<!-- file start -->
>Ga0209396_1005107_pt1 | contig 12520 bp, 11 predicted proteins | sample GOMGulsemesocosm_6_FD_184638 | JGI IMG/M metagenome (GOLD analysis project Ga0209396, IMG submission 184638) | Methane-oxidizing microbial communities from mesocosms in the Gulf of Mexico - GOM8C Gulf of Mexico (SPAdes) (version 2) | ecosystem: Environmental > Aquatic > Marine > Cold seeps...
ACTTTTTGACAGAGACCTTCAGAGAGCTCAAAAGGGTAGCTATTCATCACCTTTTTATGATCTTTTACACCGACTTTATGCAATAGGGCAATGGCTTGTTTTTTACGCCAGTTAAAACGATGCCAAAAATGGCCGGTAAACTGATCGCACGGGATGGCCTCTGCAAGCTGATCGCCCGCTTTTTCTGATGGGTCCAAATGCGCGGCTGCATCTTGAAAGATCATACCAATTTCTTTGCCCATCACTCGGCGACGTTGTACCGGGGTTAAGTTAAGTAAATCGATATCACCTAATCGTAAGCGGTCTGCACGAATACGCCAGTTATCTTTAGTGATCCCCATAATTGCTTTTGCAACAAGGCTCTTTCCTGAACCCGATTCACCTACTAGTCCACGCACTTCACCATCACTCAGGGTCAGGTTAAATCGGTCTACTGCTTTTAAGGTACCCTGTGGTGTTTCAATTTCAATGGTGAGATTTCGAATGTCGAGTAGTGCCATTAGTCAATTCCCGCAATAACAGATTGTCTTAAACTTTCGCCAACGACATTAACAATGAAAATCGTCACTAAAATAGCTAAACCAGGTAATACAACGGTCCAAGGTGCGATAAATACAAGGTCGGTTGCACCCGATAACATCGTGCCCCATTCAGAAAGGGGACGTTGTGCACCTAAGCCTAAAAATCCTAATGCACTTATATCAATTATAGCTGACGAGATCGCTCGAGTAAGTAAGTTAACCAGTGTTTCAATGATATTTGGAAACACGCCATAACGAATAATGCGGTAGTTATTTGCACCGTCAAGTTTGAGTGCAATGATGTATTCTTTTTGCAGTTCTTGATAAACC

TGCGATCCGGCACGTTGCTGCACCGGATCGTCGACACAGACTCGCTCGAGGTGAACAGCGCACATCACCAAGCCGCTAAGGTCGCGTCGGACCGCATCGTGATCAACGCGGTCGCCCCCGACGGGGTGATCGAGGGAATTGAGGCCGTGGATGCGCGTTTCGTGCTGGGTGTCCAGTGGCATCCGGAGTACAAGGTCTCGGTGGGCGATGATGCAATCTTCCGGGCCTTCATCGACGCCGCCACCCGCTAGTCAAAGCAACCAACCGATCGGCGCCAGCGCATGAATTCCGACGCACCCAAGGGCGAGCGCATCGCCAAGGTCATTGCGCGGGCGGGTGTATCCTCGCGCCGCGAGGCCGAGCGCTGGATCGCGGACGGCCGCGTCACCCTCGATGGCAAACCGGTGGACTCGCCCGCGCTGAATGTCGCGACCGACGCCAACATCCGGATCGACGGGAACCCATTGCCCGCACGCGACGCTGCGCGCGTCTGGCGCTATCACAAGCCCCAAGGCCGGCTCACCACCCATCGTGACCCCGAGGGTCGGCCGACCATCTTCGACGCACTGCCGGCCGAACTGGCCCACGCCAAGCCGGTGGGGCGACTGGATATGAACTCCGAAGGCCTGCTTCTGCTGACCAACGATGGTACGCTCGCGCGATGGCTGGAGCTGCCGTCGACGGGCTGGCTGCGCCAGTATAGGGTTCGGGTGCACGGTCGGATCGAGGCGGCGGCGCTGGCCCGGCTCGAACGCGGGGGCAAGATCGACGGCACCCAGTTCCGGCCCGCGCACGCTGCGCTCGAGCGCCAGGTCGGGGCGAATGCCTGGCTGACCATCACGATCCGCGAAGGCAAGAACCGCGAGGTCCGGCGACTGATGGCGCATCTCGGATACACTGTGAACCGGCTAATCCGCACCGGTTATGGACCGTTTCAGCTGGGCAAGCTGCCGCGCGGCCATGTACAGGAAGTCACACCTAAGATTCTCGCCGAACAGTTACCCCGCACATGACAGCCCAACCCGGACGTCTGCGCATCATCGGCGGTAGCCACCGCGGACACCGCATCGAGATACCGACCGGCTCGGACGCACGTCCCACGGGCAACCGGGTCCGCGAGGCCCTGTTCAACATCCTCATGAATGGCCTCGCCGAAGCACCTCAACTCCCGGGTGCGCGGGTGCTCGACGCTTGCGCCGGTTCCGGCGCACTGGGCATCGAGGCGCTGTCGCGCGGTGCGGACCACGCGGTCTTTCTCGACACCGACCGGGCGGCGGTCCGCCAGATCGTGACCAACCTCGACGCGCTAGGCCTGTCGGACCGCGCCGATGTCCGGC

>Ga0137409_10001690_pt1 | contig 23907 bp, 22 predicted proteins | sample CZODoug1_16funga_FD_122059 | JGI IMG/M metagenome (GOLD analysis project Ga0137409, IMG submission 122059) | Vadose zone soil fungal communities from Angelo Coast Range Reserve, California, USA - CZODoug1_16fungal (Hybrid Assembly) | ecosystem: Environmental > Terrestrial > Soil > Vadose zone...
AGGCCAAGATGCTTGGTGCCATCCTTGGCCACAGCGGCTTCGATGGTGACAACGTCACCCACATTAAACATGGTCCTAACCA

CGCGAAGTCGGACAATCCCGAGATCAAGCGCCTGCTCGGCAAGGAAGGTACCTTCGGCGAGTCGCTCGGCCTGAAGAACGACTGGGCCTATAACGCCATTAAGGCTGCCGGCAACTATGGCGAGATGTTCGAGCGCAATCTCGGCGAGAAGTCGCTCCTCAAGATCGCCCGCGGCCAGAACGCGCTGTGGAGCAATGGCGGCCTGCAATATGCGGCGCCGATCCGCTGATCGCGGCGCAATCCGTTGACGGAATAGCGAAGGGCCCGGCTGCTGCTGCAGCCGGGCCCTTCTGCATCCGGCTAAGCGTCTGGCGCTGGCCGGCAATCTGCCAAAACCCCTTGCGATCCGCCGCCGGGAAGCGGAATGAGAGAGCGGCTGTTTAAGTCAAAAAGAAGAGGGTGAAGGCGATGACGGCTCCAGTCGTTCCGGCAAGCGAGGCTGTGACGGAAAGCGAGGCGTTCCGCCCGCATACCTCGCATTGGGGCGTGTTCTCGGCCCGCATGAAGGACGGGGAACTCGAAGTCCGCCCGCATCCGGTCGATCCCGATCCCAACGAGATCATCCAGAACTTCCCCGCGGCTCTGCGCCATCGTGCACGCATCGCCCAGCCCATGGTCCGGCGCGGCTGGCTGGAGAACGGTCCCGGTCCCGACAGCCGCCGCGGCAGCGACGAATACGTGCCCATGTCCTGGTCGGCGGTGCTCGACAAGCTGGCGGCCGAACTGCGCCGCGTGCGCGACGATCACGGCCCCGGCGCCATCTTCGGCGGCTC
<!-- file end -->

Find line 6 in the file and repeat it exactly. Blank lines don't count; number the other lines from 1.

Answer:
CGCGAAGTCGGACAATCCCGAGATCAAGCGCCTGCTCGGCAAGGAAGGTACCTTCGGCGAGTCGCTCGGCCTGAAGAACGACTGGGCCTATAACGCCATTAAGGCTGCCGGCAACTATGGCGAGATGTTCGAGCGCAATCTCGGCGAGAAGTCGCTCCTCAAGATCGCCCGCGGCCAGAACGCGCTGTGGAGCAATGGCGGCCTGCAATATGCGGCGCCGATCCGCTGATCGCGGCGCAATCCGTTGACGGAATAGCGAAGGGCCCGGCTGCTGCTGCAGCCGGGCCCTTCTGCATCCGGCTAAGCGTCTGGCGCTGGCCGGCAATCTGCCAAAACCCCTTGCGATCCGCCGCCGGGAAGCGGAATGAGAGAGCGGCTGTTTAAGTCAAAAAGAAGAGGGTGAAGGCGATGACGGCTCCAGTCGTTCCGGCAAGCGAGGCTGTGACGGAAAGCGAGGCGTTCCGCCCGCATACCTCGCATTGGGGCGTGTTCTCGGCCCGCATGAAGGACGGGGAACTCGAAGTCCGCCCGCATCCGGTCGATCCCGATCCCAACGAGATCATCCAGAACTTCCCCGCGGCTCTGCGCCATCGTGCACGCATCGCCCAGCCCATGGTCCGGCGCGGCTGGCTGGAGAACGGTCCCGGTCCCGACAGCCGCCGCGGCAGCGACGAATACGTGCCCATGTCCTGGTCGGCGGTGCTCGACAAGCTGGCGGCCGAACTGCGCCGCGTGCGCGACGATCACGGCCCCGGCGCCATCTTCGGCGGCTC